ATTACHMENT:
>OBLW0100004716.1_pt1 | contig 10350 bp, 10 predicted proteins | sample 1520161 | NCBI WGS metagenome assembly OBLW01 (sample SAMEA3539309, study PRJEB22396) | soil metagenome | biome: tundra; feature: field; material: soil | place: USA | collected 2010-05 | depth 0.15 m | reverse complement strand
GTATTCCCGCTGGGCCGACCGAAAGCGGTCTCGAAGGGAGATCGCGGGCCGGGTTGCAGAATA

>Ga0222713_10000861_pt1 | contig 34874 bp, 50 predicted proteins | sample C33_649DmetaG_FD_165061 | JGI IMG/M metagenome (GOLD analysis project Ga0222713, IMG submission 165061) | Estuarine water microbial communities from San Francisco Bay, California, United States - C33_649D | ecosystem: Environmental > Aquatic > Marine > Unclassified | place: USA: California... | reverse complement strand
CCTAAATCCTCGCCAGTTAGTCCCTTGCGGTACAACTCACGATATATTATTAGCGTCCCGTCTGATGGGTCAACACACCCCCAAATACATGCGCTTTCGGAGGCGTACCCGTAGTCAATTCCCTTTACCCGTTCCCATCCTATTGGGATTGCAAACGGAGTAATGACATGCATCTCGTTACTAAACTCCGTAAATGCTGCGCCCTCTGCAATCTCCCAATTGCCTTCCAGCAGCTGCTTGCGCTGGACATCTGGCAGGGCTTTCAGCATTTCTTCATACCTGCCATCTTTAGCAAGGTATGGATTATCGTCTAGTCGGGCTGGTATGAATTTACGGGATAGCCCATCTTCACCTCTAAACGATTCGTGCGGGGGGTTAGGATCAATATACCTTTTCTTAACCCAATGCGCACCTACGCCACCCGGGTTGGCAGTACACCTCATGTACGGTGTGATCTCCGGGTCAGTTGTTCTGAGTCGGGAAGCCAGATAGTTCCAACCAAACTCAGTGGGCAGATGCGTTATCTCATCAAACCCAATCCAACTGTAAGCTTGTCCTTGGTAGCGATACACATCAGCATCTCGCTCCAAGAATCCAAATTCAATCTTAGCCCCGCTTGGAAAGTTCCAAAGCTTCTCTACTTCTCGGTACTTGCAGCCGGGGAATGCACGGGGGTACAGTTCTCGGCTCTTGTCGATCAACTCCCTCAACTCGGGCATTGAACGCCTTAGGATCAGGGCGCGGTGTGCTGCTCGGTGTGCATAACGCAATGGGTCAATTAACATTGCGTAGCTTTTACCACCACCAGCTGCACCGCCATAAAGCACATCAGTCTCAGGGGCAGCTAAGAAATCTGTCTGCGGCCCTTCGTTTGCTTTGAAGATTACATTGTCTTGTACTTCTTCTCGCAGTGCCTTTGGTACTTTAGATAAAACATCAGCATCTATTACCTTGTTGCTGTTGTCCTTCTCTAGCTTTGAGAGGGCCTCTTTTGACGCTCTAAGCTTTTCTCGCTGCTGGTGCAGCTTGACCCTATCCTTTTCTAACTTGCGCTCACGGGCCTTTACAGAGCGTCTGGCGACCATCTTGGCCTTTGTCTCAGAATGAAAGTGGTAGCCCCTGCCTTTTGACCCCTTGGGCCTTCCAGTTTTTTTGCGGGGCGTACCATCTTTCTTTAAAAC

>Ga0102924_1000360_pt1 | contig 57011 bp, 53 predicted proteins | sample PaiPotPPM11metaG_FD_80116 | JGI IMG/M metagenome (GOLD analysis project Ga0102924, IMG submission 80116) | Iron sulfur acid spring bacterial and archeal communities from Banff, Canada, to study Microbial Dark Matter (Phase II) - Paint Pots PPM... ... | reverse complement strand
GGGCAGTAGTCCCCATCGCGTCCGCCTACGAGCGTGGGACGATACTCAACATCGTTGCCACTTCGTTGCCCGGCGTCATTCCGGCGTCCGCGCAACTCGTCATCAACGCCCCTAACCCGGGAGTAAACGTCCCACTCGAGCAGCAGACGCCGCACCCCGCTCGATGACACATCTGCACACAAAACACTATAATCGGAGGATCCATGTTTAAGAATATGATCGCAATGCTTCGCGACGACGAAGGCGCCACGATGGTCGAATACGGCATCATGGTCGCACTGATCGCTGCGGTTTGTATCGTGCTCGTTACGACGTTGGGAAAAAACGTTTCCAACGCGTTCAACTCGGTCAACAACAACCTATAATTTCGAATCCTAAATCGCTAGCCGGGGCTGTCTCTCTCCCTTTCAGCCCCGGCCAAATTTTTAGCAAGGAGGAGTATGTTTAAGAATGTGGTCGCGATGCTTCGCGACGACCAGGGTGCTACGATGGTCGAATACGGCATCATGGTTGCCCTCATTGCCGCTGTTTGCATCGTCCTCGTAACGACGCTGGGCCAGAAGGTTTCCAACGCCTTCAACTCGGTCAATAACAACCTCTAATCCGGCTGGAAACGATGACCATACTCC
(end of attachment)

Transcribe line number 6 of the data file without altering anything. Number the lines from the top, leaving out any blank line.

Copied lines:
GGGCAGTAGTCCCCATCGCGTCCGCCTACGAGCGTGGGACGATACTCAACATCGTTGCCACTTCGTTGCCCGGCGTCATTCCGGCGTCCGCGCAACTCGTCATCAACGCCCCTAACCCGGGAGTAAACGTCCCACTCGAGCAGCAGACGCCGCACCCCGCTCGATGACACATCTGCACACAAAACACTATAATCGGAGGATCCATGTTTAAGAATATGATCGCAATGCTTCGCGACGACGAAGGCGCCACGATGGTCGAATACGGCATCATGGTCGCACTGATCGCTGCGGTTTGTATCGTGCTCGTTACGACGTTGGGAAAAAACGTTTCCAACGCGTTCAACTCGGTCAACAACAACCTATAATTTCGAATCCTAAATCGCTAGCCGGGGCTGTCTCTCTCCCTTTCAGCCCCGGCCAAATTTTTAGCAAGGAGGAGTATGTTTAAGAATGTGGTCGCGATGCTTCGCGACGACCAGGGTGCTACGATGGTCGAATACGGCATCATGGTTGCCCTCATTGCCGCTGTTTGCATCGTCCTCGTAACGACGCTGGGCCAGAAGGTTTCCAACGCCTTCAACTCGGTCAATAACAACCTCTAATCCGGCTGGAAACGATGACCATACTCC